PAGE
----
The U.S. and Mexican Attorneys General along with officials from the Offices of the Attorneys General of the State of Texas and the State of Tamaulipas in Mexico met in San Antonio today to discuss mutual concerns and to review a series of law enforcement initiatives to strengthen our coordinated attack on the narco-violence plaguing the communities on both sides of the border.
Today=s high-level meeting followed a meeting in Houston on September 13, 2005 of more than 100 federal law enforcement and criminal justice representatives of the United States and Mexico and their state counterparts from Texas and Tamaulipas to focus their attention, experience, and skills on developing initiatives and additional efforts to confront the increased violence attributed to narcotics trafficking in the border area. The meeting resulted in concrete recommendations for action and provided an opportunity for all to meet personally with counterparts across jurisdictions and across the border who are working against the troubling increase in narco-violence in the Southwest Border region.
The recommended and agreed-upon bilateral initiatives, some of which Attorney General Alberto R. Gonzales and Attorney General of Mexico Daniel Cabeza de Vaca highlighted at a joint press conference in San Antonio, Texas, today are as follows:
TACTICAL LAW ENFORCEMENT EFFORTS
The U.S. and Mexican federal and state criminal justice authorities have committed to coordinate law enforcement efforts, using all available legal authorities, to counter and quell the extreme narco-violence in the border area and to disrupt the flow of illicit proceeds that fuel that violence.
INFORMATION AND INTELLIGENCE SHARING
The United States and Mexico will improve the coordination and timeliness of law enforcement information sharing between and among the appropriate U.S.-Mexican federal and state authorities and agencies on both sides of the border relating to narco-violence forces, forensics, prison security, victim/witness security, cross-border currency flows, and firearms trafficking.
As an example, the United States and Mexico will establish points of contact and a regular course of meetings to improve and expedite information sharing opportunities that will specifically enhance both sides= knowledge and capabilities to combat cross-border firearms trafficking.
The United States and Mexico will place special emphasis on the coordinated and prompt exchange of information about relevant events that occur on our respective sides of the border that may impact the other country so that both may effectively determine and initiate any necessary country-specific or coordinated law enforcement response.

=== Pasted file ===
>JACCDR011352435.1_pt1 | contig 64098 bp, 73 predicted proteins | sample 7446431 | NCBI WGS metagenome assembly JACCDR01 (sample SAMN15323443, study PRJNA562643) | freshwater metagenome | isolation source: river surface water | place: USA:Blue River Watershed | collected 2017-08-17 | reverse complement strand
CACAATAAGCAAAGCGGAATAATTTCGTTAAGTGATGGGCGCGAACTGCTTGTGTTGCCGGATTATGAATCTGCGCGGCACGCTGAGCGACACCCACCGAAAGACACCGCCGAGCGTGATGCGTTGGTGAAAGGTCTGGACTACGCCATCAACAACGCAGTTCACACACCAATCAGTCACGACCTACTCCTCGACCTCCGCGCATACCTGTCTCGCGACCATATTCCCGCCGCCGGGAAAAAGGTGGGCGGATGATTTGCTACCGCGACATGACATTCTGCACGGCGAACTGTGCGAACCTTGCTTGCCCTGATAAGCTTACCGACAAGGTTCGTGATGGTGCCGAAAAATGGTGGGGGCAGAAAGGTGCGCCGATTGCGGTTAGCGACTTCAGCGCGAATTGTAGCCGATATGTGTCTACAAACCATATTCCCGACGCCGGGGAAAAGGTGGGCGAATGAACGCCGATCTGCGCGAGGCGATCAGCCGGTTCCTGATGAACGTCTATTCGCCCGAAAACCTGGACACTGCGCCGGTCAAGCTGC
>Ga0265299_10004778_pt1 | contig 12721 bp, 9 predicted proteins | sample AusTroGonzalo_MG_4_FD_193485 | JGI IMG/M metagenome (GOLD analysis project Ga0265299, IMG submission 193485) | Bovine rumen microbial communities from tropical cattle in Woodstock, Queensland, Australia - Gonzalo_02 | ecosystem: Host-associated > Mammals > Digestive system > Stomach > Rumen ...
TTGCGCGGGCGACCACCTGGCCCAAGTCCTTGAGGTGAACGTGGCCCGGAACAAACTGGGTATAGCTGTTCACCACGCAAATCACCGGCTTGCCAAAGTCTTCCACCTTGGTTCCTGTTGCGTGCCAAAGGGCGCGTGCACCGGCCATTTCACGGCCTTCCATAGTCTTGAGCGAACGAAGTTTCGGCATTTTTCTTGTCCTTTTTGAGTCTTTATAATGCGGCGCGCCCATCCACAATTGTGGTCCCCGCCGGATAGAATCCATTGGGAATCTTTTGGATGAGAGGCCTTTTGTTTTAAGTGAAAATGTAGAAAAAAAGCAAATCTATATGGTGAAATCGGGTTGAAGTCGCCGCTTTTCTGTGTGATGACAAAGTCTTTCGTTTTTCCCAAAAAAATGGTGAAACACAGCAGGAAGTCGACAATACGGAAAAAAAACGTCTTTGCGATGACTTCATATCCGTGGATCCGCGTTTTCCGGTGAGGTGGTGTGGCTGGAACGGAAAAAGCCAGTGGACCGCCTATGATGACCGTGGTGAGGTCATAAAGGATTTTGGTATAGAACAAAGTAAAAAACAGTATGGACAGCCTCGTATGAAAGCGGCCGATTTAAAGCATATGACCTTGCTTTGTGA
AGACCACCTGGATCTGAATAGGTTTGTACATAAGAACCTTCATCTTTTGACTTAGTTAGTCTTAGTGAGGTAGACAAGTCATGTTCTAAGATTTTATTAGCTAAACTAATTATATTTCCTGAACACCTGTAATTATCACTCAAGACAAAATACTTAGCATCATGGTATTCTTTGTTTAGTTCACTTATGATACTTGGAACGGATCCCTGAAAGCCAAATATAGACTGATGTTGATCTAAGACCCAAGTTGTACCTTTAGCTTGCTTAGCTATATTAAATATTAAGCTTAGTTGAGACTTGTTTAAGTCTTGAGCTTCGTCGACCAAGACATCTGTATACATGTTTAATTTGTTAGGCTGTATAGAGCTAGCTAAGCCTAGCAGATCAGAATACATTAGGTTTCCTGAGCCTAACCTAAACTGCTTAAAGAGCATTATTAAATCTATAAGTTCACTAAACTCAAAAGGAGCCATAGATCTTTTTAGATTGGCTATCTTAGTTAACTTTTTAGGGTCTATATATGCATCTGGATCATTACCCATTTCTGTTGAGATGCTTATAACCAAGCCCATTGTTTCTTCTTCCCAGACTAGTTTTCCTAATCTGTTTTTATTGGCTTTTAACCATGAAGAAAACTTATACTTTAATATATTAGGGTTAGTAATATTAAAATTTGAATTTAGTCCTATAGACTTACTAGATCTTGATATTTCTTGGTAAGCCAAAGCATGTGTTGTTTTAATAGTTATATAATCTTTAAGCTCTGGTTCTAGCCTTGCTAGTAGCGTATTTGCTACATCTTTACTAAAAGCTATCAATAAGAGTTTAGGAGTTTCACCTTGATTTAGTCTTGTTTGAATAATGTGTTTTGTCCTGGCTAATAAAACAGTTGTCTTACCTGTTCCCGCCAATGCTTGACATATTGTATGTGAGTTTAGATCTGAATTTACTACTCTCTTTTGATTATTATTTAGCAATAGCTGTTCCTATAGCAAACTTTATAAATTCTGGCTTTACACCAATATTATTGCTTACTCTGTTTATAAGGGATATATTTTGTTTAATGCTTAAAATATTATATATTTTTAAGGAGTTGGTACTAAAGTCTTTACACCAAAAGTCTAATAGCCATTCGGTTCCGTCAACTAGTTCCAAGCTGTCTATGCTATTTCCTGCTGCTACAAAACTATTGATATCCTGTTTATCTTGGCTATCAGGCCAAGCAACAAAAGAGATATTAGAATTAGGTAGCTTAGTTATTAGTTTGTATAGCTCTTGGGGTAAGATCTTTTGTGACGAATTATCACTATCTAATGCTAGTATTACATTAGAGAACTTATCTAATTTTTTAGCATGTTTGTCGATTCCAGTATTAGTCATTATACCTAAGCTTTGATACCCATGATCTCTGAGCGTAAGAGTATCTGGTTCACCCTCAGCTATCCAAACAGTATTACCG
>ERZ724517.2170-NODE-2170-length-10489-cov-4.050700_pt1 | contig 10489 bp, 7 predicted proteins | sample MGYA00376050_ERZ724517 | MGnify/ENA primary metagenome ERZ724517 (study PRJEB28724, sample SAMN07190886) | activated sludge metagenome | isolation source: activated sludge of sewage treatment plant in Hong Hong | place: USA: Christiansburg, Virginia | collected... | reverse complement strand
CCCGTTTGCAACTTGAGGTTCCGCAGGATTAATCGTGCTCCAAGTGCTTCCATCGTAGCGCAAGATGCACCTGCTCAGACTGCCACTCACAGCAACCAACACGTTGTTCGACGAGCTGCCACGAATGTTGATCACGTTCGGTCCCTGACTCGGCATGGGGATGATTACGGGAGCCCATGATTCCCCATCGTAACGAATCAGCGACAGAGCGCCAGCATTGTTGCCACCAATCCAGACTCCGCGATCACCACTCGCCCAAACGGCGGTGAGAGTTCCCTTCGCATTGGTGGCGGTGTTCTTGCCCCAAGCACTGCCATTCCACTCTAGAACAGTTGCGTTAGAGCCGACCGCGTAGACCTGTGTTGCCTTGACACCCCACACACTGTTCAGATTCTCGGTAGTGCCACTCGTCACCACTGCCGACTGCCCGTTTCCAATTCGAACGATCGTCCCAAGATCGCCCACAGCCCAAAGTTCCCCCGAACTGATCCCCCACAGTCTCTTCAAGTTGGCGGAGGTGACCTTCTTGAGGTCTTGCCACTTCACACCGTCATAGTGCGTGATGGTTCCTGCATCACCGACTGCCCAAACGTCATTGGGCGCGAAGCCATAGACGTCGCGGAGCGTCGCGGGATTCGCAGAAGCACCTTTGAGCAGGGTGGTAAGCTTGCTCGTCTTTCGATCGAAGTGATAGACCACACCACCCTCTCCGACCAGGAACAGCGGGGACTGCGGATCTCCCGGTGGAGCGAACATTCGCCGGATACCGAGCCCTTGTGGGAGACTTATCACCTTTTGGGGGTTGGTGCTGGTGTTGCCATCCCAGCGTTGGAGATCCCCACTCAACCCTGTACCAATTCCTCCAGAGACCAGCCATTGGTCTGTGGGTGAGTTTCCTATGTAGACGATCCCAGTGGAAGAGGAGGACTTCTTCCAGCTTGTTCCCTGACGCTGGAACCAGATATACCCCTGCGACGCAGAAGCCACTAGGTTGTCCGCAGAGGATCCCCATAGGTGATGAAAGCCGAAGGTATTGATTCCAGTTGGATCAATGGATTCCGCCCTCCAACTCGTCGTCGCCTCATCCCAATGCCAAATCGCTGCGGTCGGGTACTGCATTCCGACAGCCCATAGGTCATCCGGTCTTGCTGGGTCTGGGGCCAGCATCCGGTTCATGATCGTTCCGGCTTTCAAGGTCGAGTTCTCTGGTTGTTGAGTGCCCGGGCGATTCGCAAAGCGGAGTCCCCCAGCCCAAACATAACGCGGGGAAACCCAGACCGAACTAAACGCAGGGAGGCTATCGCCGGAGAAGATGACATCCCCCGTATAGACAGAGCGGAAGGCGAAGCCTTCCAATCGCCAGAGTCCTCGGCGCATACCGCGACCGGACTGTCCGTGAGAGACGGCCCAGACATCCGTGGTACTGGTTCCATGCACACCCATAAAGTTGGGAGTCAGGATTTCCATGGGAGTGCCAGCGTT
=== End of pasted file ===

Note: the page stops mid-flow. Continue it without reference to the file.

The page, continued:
TRAINING AND TECHNICAL ASSISTANCE
The United States will provide Mexico with training and technical assistance in an array of criminal investigative areas, to include:
Port of Entry Security: the United States will offer training for Mexican custom officials (vetted units) on the utilization of truck portal x-ray machines (previously provided by the USG) at strategically located ports of entry within Mexico;
Forensics: the FBI will detail for the Government of Mexico (GOM) how they might best submit evidence to the United States for advanced forensic examination and analysis, explore opportunities to transfer U.S. lab equipment to the GOM (and provide necessary training on the equipment) to assist Mexican forensic personnel in advancing their forensics capability, share forensics protocols to ensure full compatibility with international evidentiary databases (e.g., DNA databases), and consider mechanisms to permit the rapid exchange of forensic results; and
Prison Security: the U.S. Bureau of Prisons will provide information to the federal prison facilities in Mexico on electronic devices and equipment used in the U.S. federal prisons to deter and detect the introduction of contraband into the prison system.
In addition, recognizing the devastating impact of this continued violence on those in the communities on both sides of the border and on our separate and coordinated efforts to bring to justice those that perpetuate this violence, the United States and Mexico will work together to ensure prompt responses to threats against officials, victims, and witnesses by the violent criminal organizations operating in the border areas in order to ensure their safety and availability. To that end, the United States will share its experiences as well as offer training and technical assistance to Mexico on Victim/Witness Security Programs, a Crime Victim Fund, and a coordinated U.S. - Mexican Rewards Program.
The United States will also explore opportunities to provide and expand training and technical assistance and equipment to enhance Mexico=s capabilities in post-blast investigations, crime scene preservation, security-conscious investigative practices, and firearms and explosives detection at the border (including the use of weapons detection canines).
ADDITIONAL BILATERAL COOPERATIVE MEASURES
Finally, State officials will continue their law enforcement cooperation, support, and discussions on the effective and coordinated use of task forces in both countries. The federal components of both the U.S. and Mexican governments will continue to meet on a regular basis in the U.S.-Mexican Senior Law Enforcement Plenary in an ongoing effort to coordinate initiatives and overcome obstacles to progress in all phases of the work against international criminal organizations.
The United States and Mexico will explore opportunities for bilateral conferences of judicial branch members.